Tag Archives: death

Thoughts on Grief: Our Dog, Katy

7 Jul

We lost our dog, Katy, today to old age. She was roughly 13 years old, though as a rescue shelter adoptee, her age was always more of a guess. We used her adoption date of August 9 as her birthdate, and knew she was roughly a year old when we adopted her, putting her birth year at 2008.

Back when we first adopted Katy, I blogged about it. You can read that post here. In that post, I said, “Katy is such the perfect dog for us that I feel totally blessed by God through her. Since she is a year old, she’s pretty much done growing, she is totally house trained, and she is pretty obedient to our commands. Best of all, she’s the perfect size to cuddle with me (which she loves to do!) and she’s strong (typical of her breed) so that she can still run and hike with us, once she is cured of her heartworm (a condition she had when we adopted her…but the Boulder Vet Clinic will treat her for free because we adopted her from the shelter).”

Right after we adopted her, we were walking out to our car with her on the leash. I was a very green dog owner, and knew practically nothing. Turned out, her collar was on way too loose (and Katy had a very thick neck compared to her head, so it was very easy to slip things off over her head), and she ended up pulling out of it, and running off across a busy street and into another parking lot. Travis and I ran after her, yelling. Thankfully, the Humane Society staff saw what had happened, and came out with treats and helped us corral her.

She did that several times in the first six months to a year that we had her. If we held the front door open too far or too long, she was out the door and down the street. I’d follow after her on foot, and Travis would get in the car. No matter how much I called Katy, or even when Travis arrived bearing treats, she would act like she didn’t know us and keep running. She even ran off once at elk camp. Thankfully, we always got her back (but I always wondered if that’s how she ended up as a stray dog in the first place, because it seemed like she had had an owner before). She eventually bonded with us, and stopped running away. She actually became very reliable on sticking close to us.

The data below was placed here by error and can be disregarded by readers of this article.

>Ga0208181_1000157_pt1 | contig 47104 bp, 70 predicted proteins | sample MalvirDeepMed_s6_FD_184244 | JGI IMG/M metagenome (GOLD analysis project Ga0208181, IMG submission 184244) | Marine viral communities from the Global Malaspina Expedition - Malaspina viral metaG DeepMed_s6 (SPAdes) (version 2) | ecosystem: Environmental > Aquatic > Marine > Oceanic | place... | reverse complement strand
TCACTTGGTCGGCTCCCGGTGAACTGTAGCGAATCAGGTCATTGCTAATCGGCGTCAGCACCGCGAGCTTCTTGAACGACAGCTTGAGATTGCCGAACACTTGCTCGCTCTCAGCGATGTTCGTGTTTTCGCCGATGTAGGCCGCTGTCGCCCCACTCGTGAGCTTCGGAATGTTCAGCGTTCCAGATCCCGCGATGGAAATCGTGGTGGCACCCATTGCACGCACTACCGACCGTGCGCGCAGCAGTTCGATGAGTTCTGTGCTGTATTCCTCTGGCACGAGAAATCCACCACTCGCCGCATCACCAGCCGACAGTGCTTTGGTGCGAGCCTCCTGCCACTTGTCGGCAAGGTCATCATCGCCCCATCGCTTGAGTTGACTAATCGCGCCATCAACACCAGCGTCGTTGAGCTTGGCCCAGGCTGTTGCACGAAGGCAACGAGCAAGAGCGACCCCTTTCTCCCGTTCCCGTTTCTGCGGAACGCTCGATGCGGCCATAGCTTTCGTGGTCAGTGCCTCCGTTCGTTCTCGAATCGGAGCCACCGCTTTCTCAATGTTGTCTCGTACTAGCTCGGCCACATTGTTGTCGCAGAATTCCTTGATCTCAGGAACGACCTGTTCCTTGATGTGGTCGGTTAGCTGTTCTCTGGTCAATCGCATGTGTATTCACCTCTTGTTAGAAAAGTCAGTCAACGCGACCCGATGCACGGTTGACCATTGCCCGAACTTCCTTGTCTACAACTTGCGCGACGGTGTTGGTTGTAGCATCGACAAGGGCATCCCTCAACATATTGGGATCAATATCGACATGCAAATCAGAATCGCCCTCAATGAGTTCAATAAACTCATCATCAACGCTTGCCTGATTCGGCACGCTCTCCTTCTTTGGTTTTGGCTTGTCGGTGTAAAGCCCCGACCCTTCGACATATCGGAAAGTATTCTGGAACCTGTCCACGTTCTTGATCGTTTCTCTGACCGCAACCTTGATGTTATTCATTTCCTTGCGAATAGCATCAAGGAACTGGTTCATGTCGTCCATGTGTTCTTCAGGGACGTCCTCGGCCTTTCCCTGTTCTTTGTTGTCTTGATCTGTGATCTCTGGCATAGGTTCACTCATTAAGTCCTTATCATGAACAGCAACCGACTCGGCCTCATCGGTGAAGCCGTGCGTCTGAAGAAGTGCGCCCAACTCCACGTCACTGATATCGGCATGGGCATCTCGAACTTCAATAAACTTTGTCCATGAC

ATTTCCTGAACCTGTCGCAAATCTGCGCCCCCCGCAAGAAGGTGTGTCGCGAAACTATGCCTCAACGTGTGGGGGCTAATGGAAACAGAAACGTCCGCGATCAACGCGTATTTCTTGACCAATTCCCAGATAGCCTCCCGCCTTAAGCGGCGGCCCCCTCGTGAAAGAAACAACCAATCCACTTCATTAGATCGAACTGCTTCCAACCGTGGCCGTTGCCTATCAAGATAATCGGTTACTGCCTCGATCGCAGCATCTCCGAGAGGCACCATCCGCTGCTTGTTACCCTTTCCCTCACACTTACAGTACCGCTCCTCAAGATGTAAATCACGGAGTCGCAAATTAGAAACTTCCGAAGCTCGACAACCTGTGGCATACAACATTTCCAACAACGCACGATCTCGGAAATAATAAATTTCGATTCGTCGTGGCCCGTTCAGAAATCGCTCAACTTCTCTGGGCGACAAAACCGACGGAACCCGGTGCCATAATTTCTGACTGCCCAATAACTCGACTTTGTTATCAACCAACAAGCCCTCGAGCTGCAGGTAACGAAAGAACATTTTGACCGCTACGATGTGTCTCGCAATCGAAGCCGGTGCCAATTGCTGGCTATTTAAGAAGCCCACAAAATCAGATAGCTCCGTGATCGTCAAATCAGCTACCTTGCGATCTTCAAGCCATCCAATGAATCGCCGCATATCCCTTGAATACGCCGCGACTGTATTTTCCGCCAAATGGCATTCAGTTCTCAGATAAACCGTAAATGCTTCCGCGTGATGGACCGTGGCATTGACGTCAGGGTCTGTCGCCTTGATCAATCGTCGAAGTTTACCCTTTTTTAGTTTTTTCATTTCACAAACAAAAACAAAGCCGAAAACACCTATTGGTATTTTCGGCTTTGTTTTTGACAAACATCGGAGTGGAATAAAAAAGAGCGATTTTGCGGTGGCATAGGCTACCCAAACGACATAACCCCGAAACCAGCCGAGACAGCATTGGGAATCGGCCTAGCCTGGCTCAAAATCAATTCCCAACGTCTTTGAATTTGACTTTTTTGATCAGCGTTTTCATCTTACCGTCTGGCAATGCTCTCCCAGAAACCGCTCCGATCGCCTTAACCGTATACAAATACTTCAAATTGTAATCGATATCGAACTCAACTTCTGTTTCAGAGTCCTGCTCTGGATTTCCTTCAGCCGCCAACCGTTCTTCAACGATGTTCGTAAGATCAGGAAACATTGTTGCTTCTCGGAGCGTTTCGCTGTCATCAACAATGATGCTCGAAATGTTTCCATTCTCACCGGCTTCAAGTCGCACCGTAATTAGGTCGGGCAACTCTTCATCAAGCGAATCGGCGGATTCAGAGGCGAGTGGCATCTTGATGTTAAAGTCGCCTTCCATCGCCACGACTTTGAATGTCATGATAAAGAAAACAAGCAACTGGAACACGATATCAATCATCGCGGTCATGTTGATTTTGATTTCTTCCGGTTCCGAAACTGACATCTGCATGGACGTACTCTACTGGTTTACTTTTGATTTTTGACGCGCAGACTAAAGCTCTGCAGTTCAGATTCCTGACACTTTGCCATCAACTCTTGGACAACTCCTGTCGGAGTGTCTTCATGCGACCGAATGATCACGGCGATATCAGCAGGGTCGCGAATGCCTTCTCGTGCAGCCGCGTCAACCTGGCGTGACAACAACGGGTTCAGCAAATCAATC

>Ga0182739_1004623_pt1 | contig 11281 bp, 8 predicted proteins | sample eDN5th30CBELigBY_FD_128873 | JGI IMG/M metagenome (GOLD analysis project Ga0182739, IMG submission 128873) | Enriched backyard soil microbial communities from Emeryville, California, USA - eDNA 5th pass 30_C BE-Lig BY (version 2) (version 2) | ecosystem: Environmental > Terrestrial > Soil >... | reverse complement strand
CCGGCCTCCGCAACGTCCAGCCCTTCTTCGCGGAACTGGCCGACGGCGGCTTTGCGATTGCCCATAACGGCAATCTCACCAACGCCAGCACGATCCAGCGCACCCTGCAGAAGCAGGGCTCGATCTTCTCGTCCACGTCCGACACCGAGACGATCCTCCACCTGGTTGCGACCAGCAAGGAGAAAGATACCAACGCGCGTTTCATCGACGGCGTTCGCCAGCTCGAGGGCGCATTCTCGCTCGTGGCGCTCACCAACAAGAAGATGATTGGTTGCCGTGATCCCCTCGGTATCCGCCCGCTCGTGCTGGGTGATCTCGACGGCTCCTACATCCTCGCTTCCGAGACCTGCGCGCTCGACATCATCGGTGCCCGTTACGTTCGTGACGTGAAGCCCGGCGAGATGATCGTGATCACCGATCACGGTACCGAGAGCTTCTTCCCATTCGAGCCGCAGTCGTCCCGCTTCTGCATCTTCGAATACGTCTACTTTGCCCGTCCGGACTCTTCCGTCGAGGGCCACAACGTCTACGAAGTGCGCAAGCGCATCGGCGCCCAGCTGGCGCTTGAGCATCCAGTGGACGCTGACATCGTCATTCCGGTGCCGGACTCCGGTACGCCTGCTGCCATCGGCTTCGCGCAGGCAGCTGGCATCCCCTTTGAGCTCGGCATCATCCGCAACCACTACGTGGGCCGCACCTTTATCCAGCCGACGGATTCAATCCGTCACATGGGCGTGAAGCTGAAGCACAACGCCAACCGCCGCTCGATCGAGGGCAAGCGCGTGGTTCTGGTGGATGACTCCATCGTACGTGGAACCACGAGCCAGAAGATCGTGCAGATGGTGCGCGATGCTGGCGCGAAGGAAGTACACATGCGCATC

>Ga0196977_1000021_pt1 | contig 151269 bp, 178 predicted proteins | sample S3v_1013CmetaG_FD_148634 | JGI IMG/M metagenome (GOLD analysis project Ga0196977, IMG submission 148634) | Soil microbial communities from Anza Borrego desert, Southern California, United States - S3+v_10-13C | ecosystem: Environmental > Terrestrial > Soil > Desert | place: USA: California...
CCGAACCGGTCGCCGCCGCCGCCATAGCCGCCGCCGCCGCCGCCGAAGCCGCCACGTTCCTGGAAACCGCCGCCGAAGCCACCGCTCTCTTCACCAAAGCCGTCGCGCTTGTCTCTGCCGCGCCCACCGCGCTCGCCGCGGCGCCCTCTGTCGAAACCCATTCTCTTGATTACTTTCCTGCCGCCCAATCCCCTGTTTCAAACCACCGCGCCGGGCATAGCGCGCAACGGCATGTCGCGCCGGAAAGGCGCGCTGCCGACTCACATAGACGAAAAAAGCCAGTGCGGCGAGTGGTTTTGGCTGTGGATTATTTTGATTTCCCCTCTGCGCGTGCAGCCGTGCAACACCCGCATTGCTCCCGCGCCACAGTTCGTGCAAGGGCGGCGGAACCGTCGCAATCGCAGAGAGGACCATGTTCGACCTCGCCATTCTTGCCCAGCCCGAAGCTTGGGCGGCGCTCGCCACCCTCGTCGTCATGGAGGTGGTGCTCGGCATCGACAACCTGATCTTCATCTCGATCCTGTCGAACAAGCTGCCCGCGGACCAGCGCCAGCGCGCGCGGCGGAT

Katy was a great dog, and we really loved her. For three years, Katy would drape across my lap and cuddle whenever we watched TV (until I got pregnant with Emma, and then had no lap!). She slept in our bed (until I got pregnant and needed the extra room for pillows!). She even snuggled headfirst into the bottom of my mummy sleeping bag when we were up at elk camp. She loved going on runs and hikes, and always had more energy once she knew we were headed home.

We always laughed that Katy didn’t do many traditional dog things. She didn’t like playing fetch. She didn’t like water. She didn’t dig holes. She didn’t slobber. She didn’t chew things up. We’d feed her, and she would eat it whenever she felt hungry enough. And until we got Charlie in 2010, she didn’t even bark. We didn’t even know if she could bark. She was so well-behaved that we left her free-roaming in the house while we were at work, and she never had any accidents or did naughty things.

But then we got Charlie, and Katy’s personality changed. She started being guarded about her food, started chewing on the couch, started barking (she would even bark at the sound of a doorbell on the TV). But Katy had a friend now. Since they could no longer be trusted in the house alone, we left them in our laundry room while we were at work. We had to replace the trim in that room before we sold the house, because they destroyed it. I worked only 5 minutes or so from our house for a few years, so I’d come home on my lunch break to take them on walks. Then I worked from home for a year and not long after Travis switched jobs and started working from home, so they once again had free reign of the house.